Sunday, January 23, 2011

Criticism vs Reviewing



I think reviewers are offering advice to consumers, while critics are engaging in a more canonical discussion.
--David Welsh

This was going to be my Quote of the Week, but two things changed my mind. 1) It's two months old, and 2) instead of just throwing it out there, I want to spend a little time with it. Usually when I pick an old quote it's just because I'm late seeing it. I saw this one when Dirk Deppey posted it back in November, but all I did with it at the time was think, "Hm, that's interesting" and go about my business. I haven't quit thinking about it since then though.

As someone who writes a lot of reviews, it's a really useful description of two reasons to do that. I've seen my role as advice-offering for a long time, but ever since I read David's comment I've been thinking more and more in terms of canon. As in: which comics deserve a place on the list of great work? The difference is art vs. commercialism. Criticism engages the work purely from an artistic standpoint. Reviewing, on the other hand, has commercial interests: Should you buy this? Had someone pointed this out to me earlier, I imagine I would've changed my motivation for writing about comics a long time ago.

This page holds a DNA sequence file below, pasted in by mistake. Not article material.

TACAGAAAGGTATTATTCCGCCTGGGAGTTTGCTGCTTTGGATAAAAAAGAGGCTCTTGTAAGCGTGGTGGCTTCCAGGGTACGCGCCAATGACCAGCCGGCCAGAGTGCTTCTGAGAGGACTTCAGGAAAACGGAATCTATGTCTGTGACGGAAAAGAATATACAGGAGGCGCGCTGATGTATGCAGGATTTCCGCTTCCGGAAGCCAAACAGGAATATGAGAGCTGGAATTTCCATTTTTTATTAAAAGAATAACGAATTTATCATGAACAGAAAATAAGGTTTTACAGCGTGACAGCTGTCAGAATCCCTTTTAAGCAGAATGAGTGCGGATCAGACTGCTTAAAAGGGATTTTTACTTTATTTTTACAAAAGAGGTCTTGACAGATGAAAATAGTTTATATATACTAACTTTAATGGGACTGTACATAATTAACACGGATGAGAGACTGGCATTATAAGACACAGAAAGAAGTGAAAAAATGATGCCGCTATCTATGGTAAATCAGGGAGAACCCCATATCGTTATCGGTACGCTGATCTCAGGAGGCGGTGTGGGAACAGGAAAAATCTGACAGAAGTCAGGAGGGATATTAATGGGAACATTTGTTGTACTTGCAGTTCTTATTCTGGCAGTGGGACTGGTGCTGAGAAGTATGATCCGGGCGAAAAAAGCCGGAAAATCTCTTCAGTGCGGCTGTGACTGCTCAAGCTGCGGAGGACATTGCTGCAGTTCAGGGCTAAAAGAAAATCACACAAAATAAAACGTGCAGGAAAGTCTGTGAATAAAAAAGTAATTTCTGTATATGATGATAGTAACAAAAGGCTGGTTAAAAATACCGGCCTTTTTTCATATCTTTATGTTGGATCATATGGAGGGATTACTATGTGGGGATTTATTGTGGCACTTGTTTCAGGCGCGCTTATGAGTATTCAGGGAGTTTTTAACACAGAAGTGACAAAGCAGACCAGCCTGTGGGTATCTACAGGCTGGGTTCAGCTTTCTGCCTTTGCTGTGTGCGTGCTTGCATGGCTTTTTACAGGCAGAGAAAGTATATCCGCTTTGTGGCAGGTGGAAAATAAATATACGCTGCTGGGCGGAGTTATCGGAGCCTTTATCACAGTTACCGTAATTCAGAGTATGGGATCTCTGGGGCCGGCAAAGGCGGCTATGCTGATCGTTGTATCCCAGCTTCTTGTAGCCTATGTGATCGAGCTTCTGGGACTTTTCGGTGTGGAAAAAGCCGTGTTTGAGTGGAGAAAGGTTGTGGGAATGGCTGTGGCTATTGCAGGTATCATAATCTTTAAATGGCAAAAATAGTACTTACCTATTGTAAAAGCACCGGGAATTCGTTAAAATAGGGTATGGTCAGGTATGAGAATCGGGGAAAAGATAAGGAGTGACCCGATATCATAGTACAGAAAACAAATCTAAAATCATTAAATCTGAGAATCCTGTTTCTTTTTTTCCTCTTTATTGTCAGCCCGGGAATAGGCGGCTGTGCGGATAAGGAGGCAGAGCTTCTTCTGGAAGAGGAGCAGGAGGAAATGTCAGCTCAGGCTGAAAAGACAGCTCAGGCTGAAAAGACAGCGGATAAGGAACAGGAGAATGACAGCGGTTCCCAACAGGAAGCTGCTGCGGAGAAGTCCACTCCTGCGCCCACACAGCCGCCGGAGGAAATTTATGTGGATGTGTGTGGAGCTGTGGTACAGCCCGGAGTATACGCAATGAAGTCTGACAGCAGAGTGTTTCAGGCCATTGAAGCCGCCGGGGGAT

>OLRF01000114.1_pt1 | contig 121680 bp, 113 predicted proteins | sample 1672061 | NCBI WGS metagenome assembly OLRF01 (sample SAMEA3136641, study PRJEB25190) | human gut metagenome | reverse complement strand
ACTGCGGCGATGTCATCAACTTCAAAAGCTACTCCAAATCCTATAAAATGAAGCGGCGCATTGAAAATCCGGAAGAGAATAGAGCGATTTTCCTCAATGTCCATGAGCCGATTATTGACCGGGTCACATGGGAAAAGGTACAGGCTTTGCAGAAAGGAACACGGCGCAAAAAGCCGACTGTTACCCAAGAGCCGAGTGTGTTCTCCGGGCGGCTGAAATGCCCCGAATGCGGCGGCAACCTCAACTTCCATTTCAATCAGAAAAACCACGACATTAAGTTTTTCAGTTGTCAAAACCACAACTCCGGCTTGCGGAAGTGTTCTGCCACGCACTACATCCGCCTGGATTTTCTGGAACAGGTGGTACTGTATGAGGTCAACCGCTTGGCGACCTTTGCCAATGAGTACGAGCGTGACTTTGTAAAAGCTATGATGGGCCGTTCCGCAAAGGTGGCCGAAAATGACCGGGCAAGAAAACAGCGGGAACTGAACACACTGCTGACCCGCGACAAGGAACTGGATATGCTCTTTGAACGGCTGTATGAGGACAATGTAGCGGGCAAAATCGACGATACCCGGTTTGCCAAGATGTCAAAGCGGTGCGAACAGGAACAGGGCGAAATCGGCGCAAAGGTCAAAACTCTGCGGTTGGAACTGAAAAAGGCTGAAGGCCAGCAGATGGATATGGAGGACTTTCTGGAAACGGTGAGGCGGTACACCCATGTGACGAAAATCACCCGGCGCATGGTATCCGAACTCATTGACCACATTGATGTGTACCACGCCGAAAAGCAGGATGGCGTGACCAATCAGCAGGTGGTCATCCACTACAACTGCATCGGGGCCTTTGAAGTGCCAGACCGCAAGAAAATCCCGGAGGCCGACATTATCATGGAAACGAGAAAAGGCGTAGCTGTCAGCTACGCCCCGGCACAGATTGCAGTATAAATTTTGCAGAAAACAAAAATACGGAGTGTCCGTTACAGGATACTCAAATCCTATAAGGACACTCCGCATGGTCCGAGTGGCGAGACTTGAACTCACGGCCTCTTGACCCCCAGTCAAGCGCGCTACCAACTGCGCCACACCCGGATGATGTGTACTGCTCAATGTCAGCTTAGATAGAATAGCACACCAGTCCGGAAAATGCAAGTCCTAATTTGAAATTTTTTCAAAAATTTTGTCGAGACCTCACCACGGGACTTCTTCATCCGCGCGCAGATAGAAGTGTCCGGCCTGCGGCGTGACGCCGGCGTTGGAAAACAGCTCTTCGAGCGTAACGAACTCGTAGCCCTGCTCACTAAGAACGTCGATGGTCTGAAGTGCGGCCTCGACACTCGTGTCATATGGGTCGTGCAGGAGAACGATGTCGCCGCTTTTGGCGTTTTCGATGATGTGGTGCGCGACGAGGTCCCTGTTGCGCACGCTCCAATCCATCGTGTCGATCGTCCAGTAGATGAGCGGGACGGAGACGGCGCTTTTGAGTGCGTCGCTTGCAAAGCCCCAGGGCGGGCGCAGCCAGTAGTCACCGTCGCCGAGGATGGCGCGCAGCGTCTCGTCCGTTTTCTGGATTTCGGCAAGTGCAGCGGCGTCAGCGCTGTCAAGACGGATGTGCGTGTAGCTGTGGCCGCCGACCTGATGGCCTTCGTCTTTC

3 comments:

Erik Johnson said...

It does ring true. When I write my movie reviews, if I like it I talk very little about the plot because I want audiences to be surprised and enjoy it like I enjoyed it. If I reviews something bad, I go full spoiler, since I'm mad and want to get it all out there.

It really is about advising others as well as being in love with the sound of my own voices. Though it is easier to pick out flaws than to praise at times.

Steve Miller, Writer of Stuff said...

I've always drawn a line between reviewing and criticism, and I've always made sure to point out that I am NOT a critic but a reviewer.

In my opinion, criticism is more intellectually rigorous than what I engage in typically. Although the same is true of most so-called and self-described critics these days, even at major publications.

(BTW, a few months back I set my mind to pitching a book of comic book reviews/criticism. But when I tried examining titles I consider great in a critical mindset, I came to the conclusion that comics are best approached as a reviewer and abandoned the project.)

John Rozum said...

I've done a bit of both. Unlike most reviewers/critics, I don't get a lot of enjoyment out of trashing a work no matter how much it deserves it. My rule of thumb is I'd prefer to only review or criticize stuff that I enjoy so that I can sing its praises, either in a recommended sales pitch as a reviewer or in a more comprehensive way as a critic. I find it's more important to steer people towards something worthy that they might enjoy rather than steer them away from something crappy.

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